The term brand, in the words of Veloutsou and Delgado - Ballester (2018), refers to an ever-changing mental collection of actual and human-like characteristics and associations that convey the benefits of an offer identified through a symbol, or a collection of symbols, and sets it apart from the rest of the competitive landscape.
Brands are powerful social drivers that give meaning and identity to what individuals consume and buy. Individuals express themselves and convey their status in society through brands. Consumers have a growing interest in brands with an increasing desire to co-create experiences through interactions with other individuals. (Veloutsou and Delgado-Ballester, 2018)
The experiential value that consumers receive from the brand appears to have become increasingly influential over the functional value in moving consumers to act (Delgado-Ballester and Fernández-Sabiote, 2015).
Experiences have become an important element in understanding the way consumers understand and react to brands. Individuals engage and assess brands in various ways and want to co-create brand experiences (Rialti et al., 2018).
According to the Mckinsey consumer sector 2030 trends report (McKinsey & Company, 2015), in an era of fast-changing consumer profiles and behaviours, companies are required to strive for a thorough understanding of what consumers want and are willing to pay for, systematically using these insights to inform the evolution of products and brands.
In recent years, research has proven that social media has a strong influence on purchase decisions and that companies should not ignore online conversations. (McKinsey & Company, 2015)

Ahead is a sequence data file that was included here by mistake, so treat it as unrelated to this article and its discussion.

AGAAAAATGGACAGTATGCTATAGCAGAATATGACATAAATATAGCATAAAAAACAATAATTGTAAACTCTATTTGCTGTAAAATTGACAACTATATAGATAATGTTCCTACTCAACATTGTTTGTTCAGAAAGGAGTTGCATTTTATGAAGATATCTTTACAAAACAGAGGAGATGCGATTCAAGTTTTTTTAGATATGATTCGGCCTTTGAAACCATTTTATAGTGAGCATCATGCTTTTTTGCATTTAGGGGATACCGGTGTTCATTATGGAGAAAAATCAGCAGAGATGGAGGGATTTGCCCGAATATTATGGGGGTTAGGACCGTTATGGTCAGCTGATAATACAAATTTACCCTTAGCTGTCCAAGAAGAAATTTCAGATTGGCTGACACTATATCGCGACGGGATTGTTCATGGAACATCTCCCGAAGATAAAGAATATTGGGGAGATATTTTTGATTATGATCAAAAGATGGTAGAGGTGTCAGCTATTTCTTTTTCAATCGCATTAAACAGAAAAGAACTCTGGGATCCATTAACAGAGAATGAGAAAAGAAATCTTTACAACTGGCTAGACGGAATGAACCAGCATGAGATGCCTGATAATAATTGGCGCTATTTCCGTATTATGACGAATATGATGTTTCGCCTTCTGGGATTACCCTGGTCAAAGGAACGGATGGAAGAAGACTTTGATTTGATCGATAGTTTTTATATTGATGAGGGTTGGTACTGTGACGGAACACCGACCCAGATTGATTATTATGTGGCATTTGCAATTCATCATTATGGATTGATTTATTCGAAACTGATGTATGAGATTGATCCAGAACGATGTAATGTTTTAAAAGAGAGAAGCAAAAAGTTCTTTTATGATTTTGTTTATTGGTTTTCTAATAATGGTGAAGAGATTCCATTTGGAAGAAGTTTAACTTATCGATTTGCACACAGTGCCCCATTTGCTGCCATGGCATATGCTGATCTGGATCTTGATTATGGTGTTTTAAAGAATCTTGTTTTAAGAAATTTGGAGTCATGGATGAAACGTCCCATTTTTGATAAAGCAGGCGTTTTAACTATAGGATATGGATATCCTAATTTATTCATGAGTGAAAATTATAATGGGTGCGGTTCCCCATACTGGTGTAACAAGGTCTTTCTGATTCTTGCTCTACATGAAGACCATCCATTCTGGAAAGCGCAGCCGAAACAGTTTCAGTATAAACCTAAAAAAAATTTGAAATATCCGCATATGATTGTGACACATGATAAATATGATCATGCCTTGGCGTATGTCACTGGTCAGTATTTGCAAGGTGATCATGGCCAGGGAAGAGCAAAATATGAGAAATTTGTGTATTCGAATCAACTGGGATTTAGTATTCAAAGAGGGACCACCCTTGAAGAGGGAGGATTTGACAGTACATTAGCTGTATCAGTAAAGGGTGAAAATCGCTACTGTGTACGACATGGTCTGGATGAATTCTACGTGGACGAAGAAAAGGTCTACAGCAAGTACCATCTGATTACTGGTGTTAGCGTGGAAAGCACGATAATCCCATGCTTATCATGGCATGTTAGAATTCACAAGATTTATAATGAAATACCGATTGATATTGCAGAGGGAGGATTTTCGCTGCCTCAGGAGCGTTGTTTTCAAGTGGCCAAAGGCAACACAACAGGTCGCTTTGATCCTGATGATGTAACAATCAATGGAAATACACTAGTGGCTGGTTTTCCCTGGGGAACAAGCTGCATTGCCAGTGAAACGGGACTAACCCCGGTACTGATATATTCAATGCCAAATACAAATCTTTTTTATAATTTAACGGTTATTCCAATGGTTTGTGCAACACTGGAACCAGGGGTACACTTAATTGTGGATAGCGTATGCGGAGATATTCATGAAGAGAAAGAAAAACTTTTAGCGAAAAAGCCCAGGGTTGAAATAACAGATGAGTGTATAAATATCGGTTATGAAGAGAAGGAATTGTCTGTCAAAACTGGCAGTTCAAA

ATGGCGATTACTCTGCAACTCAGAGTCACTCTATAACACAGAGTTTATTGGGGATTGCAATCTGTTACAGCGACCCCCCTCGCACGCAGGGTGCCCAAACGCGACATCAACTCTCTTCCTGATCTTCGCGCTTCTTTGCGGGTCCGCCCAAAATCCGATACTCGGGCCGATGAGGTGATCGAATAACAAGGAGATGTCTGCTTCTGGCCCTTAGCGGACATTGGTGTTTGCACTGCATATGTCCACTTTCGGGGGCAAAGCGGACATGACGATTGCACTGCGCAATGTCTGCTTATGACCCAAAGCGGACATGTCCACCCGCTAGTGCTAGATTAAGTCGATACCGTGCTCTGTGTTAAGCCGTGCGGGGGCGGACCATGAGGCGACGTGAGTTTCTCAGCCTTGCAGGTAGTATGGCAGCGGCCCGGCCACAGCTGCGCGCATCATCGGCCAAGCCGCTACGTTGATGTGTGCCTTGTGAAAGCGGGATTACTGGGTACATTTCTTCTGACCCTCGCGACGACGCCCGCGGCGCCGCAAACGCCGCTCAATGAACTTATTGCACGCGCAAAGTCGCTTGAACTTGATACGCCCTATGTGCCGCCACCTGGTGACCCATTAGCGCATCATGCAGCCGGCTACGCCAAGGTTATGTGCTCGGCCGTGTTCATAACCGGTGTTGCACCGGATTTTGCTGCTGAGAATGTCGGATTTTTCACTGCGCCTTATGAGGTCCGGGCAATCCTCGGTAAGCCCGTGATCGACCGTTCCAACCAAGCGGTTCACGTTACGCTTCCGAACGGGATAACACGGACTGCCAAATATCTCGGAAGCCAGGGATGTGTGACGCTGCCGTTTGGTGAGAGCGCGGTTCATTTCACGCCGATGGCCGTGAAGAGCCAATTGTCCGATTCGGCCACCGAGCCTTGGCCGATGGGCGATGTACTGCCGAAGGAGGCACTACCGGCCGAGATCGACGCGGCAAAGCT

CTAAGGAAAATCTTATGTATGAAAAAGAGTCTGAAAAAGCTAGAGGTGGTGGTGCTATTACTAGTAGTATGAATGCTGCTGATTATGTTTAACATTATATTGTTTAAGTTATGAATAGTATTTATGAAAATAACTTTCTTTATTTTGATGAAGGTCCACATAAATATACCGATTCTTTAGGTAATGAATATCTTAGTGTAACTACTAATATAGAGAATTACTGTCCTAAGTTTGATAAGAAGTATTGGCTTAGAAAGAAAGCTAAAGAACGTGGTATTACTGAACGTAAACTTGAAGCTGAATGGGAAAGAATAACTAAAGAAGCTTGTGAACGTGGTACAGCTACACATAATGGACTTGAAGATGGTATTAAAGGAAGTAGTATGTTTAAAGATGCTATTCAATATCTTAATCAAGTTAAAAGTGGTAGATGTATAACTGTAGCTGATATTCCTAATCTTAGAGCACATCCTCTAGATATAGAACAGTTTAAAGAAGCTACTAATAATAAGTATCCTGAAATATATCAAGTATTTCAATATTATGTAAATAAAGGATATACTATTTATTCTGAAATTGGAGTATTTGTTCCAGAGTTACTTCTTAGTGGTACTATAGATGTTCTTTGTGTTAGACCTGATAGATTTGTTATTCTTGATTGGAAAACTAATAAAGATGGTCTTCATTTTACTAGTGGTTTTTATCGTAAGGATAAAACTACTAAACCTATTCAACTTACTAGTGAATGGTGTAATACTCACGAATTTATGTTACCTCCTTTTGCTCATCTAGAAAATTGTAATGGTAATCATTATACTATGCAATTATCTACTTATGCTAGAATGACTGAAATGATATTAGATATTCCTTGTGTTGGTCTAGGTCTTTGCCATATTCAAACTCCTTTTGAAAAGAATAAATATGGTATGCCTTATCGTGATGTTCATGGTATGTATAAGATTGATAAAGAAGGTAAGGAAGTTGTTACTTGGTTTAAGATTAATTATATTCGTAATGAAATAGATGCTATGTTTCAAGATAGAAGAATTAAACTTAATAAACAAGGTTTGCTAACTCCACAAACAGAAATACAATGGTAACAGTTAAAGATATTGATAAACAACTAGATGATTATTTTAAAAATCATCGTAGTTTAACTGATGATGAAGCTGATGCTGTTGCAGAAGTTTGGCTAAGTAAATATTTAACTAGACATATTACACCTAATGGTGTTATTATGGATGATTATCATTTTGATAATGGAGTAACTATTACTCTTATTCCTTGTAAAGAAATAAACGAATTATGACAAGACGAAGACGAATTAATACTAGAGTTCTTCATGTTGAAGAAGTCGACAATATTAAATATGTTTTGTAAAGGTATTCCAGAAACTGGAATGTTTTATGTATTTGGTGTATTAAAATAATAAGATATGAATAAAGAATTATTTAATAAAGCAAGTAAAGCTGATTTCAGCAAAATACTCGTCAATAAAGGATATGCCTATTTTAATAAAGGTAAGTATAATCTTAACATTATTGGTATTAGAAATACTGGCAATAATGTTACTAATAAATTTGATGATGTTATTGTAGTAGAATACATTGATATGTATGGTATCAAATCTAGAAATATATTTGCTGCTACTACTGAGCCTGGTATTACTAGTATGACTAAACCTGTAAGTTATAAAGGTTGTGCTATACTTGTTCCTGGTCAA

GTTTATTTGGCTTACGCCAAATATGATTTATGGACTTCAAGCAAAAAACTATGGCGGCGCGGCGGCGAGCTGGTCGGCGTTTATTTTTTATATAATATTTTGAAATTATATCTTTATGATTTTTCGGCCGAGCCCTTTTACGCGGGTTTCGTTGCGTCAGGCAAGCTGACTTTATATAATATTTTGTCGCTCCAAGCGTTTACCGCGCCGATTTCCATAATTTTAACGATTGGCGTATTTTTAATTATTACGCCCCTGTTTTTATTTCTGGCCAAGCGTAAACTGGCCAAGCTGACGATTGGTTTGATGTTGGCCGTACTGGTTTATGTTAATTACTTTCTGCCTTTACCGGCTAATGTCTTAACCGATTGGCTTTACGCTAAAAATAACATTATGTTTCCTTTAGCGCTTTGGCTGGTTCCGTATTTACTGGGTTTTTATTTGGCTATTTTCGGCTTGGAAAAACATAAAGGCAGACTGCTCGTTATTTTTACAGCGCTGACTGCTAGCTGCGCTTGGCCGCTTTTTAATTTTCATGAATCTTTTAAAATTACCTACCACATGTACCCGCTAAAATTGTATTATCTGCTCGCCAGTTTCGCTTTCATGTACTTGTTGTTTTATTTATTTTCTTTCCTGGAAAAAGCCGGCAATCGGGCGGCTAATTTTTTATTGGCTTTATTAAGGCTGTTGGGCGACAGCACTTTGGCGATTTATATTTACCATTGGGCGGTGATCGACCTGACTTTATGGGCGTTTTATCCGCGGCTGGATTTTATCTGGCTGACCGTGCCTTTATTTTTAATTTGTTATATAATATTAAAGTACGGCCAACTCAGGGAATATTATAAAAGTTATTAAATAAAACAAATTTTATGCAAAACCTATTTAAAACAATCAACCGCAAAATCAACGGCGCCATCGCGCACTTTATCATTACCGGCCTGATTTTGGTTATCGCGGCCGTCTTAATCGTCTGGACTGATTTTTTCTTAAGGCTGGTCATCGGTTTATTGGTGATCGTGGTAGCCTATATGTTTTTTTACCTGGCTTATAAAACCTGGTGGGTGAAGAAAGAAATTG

The strong rise in social media and online consumer engagements has also introduced online brand communities (hereon referred to as ‘OBC’) as other players in online conversations. Through brand communities, individuals express and develop their identities through active engagement with brands and other people who admire similar brands (Black and Veloutsou, 2017). Another form of co-creating experiences.
The previously conducted research has examined the use and motivations for co-creation in online communities and its relation and influence on brand loyalty, community recommendations, community participation, and ideation. However, how do co-created experiences relate to brand equity? And how else do these shared experiences have an influence online?
For this study, we will look at online content curators and brand communities as brand advocates for Herbal Life South Africa and their impact on brand experience and measure it against Keller’s (1993) Customer-based Brand Equity Model. Instagram has been selected as the online platform of choice.
Rationale and Relevance
The pace of change in digital revolutions and online platform engagements are advancing brand management and consumer behaviour.
According to Babin and Hulland (2019), when a brand understands consumer online behavior in curating content, this can help brands uncover better metrics for engagement, see perceived brand associations and identify potential strategic partnerships.
Marketing is shifting from influencers to creators. Unlike influencers, creators curate content they genuinely care about and that adds value to their respected communities. (Bakhtiari, 2020). Thus, this study will take an in-depth analysis of various online curated content using Herbalife as an influential brand in Health and Wellness.
In the modern media-driven culture, brands can no longer dictate what is said about them online and how consumers experience them. According to Veloutsou and Guzmán (2017), organizations are shifting from monolithic brand building originating from the company to conversational branding that involves many contributors.
In the words of (2018), the consequences of non-facilitation of communication and social media have led to the enablement of many to voice their assessments and feelings about the brands and reach a wide audience.
Herbalife is one of the key players in health and wellness (Research and Markets, 2020). Therefore, this research will explore the extent to which these co-created experiences impact brand equity.
The purpose of this study is to analyze the online content curation of Herbalife South Africa and its relation to brand experience, perhaps, being impacted by online co-creation. By analysing online content curators and Herbalife brand communities, this paper aims to uncover the relation to brand equity.